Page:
So it’s a perfect time to think about breakfasts. We’ve all heard it—breakfast is the most important meal of the day, and gets us off to a good start. We need energy to study, work, and play! Many studies have shown improvements in concentration and learning for children who eat breakfast, and starting the day with a healthy breakfast helps adults, too. As a dietitian, I look for breakfasts that are a good source of fiber and protein, and little or no added sugar. There are great options from both the regular grocery store and more and more specialty products.
Highest in fiber and protein:
Especially when it gets a little cooler, hot cereals can be a wonderful breakfast. You can cook up a big pot and have it all week, and they freeze well, too.
Cooked grains choices:
- Buckwheat (kasha)
- Quinoa flakes
- Oatmeal (certified gluten free, of course)
- Bob’s Red Mill®: Mighty Tasty Hot Cereal and Creamy Buckwheat
Making cereals healthier:
- Add in some fresh or frozen fruit!
- Add in ground flax or chia seed to increase fiber content.
- Greek yogurt with fruit and chia
- Eggs-Add some spinach, mushrooms, onions, peppers, etc.
- Leaner, free-range sausage or turkey bacon
- Garden Lites muffin
- Artisan Bistro has several options
- Chia pods®
- Yogurt (or coconut or soy yogurt) and flax and/or fruit
- Breakfast smoothie: handful berries, some kind of protein (yogurt, protein powder) and a handful spinach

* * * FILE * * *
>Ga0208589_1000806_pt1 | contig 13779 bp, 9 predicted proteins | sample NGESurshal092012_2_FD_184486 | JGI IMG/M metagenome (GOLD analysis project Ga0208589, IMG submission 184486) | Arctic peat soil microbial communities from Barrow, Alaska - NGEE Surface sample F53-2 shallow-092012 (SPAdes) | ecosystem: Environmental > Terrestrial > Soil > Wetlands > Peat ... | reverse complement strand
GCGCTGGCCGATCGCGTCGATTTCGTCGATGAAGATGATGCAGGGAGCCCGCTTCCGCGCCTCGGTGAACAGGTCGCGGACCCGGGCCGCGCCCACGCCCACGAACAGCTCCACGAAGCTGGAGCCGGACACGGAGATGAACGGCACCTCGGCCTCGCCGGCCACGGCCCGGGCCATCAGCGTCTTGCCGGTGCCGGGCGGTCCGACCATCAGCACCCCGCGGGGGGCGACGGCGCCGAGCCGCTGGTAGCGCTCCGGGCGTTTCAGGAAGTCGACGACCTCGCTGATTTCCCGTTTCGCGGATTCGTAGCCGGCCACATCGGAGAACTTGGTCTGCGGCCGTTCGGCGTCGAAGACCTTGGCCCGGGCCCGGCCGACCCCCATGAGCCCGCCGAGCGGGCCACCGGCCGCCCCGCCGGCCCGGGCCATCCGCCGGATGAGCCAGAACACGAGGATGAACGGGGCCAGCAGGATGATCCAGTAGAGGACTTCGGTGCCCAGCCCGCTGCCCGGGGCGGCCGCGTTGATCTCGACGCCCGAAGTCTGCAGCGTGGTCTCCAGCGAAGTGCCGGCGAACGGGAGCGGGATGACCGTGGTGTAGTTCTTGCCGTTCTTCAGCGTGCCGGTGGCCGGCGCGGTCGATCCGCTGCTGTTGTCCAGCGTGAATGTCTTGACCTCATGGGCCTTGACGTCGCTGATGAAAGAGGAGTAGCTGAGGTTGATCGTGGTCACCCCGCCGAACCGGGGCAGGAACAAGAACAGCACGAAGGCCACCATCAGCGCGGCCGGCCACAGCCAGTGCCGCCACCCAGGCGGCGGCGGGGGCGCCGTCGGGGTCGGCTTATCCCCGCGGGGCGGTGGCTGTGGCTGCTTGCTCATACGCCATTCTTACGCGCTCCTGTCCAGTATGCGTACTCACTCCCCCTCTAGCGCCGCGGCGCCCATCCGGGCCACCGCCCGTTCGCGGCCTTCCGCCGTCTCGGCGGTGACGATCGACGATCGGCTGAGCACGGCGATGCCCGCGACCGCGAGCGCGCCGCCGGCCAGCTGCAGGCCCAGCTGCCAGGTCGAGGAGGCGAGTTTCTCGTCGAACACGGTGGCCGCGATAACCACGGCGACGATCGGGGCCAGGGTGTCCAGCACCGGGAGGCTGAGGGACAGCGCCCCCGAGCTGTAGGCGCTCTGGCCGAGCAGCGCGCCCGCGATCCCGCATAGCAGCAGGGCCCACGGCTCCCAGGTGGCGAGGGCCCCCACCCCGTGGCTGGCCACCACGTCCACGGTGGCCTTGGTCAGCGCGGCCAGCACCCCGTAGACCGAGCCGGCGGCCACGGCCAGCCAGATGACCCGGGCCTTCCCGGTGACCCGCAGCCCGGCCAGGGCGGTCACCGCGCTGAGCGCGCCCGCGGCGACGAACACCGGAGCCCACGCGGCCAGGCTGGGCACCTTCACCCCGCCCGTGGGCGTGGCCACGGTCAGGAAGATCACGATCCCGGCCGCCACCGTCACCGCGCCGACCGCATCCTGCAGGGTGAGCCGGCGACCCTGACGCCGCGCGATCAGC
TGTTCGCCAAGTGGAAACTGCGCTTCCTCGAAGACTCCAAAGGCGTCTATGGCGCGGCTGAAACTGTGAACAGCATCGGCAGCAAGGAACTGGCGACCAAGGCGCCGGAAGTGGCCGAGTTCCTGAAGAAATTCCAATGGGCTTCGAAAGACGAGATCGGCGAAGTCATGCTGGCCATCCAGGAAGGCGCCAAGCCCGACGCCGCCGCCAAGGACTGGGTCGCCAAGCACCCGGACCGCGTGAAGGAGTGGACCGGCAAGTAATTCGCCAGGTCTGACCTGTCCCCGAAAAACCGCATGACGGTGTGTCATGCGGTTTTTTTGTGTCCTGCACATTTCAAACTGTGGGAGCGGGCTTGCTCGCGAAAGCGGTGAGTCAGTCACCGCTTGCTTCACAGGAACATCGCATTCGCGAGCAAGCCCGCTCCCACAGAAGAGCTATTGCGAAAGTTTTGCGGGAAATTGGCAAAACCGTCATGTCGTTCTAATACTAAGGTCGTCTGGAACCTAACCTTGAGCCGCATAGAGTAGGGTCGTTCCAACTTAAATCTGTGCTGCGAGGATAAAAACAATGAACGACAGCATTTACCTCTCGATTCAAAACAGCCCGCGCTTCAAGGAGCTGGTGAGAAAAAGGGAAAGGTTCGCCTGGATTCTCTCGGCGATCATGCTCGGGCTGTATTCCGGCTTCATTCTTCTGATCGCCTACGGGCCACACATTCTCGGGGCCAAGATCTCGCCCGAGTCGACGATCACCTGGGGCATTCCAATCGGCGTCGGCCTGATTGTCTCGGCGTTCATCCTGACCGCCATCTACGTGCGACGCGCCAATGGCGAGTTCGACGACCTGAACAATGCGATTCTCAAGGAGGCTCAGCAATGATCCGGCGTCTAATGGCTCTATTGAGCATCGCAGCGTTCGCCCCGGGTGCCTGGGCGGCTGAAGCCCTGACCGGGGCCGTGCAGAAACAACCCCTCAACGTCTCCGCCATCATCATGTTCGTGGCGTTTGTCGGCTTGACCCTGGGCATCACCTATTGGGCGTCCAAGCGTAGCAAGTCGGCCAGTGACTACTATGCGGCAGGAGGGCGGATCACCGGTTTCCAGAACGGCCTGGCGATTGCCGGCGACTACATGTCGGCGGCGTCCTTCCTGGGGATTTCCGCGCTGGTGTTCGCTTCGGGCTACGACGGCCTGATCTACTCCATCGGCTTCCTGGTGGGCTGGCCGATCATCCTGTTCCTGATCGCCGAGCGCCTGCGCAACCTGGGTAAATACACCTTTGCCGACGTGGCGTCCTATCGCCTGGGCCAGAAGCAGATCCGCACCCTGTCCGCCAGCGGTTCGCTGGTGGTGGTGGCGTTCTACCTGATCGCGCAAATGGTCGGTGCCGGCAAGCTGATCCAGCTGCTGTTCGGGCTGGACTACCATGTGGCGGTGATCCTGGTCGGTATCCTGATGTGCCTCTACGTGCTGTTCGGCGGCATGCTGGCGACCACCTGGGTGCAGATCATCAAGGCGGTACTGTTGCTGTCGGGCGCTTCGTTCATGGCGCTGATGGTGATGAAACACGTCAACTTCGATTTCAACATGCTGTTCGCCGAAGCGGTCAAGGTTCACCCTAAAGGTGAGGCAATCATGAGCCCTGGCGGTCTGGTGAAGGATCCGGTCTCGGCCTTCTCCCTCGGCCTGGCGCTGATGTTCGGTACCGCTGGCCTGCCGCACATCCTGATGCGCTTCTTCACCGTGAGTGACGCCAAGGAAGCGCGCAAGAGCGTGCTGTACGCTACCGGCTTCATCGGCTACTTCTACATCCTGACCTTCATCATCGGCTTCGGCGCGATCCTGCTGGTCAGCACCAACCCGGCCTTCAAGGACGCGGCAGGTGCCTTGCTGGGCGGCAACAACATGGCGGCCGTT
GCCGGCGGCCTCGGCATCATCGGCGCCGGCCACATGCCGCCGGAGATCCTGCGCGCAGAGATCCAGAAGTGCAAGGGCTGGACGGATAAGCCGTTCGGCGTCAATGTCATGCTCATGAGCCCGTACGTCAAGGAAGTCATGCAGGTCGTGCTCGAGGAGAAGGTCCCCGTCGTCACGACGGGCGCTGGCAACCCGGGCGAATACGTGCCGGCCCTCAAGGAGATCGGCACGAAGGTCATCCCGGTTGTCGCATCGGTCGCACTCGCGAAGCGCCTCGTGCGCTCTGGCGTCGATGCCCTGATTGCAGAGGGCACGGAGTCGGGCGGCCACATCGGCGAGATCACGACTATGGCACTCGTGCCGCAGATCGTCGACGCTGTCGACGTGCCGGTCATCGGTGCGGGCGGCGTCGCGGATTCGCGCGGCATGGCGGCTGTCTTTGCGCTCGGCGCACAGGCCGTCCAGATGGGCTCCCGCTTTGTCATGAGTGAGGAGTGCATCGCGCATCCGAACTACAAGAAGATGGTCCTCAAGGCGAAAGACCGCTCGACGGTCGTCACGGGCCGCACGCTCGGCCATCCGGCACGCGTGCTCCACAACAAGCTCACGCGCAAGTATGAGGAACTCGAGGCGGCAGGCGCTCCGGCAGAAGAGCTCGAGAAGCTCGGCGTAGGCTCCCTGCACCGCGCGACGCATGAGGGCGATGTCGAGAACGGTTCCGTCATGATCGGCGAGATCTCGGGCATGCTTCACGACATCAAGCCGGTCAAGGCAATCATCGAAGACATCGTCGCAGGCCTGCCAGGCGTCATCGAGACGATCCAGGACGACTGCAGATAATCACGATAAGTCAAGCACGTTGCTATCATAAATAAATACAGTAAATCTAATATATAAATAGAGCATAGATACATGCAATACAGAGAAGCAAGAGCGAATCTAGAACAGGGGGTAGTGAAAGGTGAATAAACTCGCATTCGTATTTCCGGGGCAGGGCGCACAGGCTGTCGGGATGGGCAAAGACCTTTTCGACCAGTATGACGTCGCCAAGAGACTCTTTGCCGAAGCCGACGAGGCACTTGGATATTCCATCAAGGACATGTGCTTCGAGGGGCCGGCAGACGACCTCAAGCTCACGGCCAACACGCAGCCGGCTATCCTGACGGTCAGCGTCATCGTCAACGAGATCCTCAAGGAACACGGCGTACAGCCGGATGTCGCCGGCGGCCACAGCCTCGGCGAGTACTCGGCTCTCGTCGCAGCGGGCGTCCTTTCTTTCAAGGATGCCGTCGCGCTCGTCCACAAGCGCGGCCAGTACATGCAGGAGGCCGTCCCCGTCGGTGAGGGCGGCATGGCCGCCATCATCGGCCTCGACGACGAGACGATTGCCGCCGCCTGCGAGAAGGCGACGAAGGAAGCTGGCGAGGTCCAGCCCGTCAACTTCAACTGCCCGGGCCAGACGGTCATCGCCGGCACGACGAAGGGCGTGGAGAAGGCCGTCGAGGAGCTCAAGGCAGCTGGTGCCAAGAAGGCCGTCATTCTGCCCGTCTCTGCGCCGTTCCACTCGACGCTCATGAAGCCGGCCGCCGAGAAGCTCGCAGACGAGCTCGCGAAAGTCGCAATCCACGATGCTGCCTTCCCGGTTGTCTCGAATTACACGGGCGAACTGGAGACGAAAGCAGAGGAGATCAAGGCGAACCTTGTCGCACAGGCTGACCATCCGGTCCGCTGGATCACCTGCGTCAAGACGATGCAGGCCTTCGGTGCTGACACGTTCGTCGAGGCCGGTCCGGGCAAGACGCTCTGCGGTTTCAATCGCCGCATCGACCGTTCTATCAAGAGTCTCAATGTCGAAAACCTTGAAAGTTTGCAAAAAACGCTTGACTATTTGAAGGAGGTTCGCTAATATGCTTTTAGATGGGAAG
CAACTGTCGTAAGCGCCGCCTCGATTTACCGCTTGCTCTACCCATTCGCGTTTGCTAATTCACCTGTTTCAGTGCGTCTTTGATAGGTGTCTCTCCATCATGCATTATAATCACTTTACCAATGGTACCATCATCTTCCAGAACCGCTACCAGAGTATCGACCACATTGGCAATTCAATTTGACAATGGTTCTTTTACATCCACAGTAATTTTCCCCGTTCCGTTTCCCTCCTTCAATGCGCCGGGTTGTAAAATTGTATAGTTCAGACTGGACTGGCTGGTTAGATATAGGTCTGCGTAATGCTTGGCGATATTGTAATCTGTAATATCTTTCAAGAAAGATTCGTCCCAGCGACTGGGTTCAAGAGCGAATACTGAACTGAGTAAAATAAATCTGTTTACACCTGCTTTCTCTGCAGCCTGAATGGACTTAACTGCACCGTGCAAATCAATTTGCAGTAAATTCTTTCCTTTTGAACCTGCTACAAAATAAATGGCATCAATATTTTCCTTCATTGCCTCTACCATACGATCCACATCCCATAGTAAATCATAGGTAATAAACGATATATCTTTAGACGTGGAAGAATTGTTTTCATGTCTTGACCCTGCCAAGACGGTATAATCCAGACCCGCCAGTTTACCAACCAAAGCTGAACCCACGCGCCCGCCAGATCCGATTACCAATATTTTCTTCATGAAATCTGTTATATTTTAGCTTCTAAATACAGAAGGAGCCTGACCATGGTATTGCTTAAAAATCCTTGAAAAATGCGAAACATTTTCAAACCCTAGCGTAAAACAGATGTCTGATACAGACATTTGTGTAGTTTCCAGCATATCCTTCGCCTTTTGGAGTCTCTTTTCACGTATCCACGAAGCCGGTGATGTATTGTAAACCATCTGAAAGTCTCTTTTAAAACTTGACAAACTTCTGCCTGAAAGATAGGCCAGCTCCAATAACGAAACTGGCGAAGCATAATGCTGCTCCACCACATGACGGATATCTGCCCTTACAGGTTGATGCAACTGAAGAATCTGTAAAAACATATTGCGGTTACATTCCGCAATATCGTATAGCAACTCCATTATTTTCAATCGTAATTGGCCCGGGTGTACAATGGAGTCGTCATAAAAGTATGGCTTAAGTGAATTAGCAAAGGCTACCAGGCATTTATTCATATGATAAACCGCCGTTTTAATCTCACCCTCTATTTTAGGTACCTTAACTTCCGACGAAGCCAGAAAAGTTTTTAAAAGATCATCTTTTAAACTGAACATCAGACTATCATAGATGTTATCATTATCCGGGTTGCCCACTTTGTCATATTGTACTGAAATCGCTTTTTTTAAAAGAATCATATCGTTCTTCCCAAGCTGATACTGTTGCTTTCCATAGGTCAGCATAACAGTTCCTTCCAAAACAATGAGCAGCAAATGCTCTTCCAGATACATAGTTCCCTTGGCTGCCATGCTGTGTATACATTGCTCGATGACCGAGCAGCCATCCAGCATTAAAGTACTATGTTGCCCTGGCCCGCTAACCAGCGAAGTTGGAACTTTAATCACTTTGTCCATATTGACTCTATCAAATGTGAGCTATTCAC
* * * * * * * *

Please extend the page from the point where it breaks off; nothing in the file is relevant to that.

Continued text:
More and more, there are a wider range of cereal options. These are g-free, but they’re lower in protein and fiber than the ones above, so they won’t keep you as full:
- Grits, marked gluten-free
- Cream of rice marked gluten-free
- Puffed rice, corn, millet, etc. marked gluten-free
- Most Chex® Cereals (not Wheat Chex®)
- Kashi Indigo Morning
- Gorilla Munch®
- Buckwheat Flakes
- Rice Twice®
Did I miss any of your favorites?
I don’t have Cheerios on the list. General Mill’s has declared that Cheerios is a gluten-free cereal; however, they are not following the “purity protocol” for growing gluten-free oats. Instead, they’re sorting oats at the end. While some batches seem to test below 20ppm, some have been higher. They also are testing “lots” versus individual boxes, which makes it easier to miss patches of contamination.
IMHO, it’s a dangerous precedent when a large company decides to make up their own rules for what they are calling gluten-free, and using a method that isn’t independently and rigorously verified to yield a gluten-free product.
Back to school? I’ve got tips for g-free kids here.
Harris Whole Health offers individual sessions and group classes to help people eat healthier and feel better! Cheryl works with people to feel and look their best with a range of specialties, including Celiac Disease, food allergies, pregnancy, breastfeeding, vegetarian and vegan diets, promoting great health and “whole foods” eating. Let’s get you on your way to achieving your goals. For an appointment with Cheryl Harris, Registered Dietitian and Nutritionist, please click here, email or call 571-271-8742.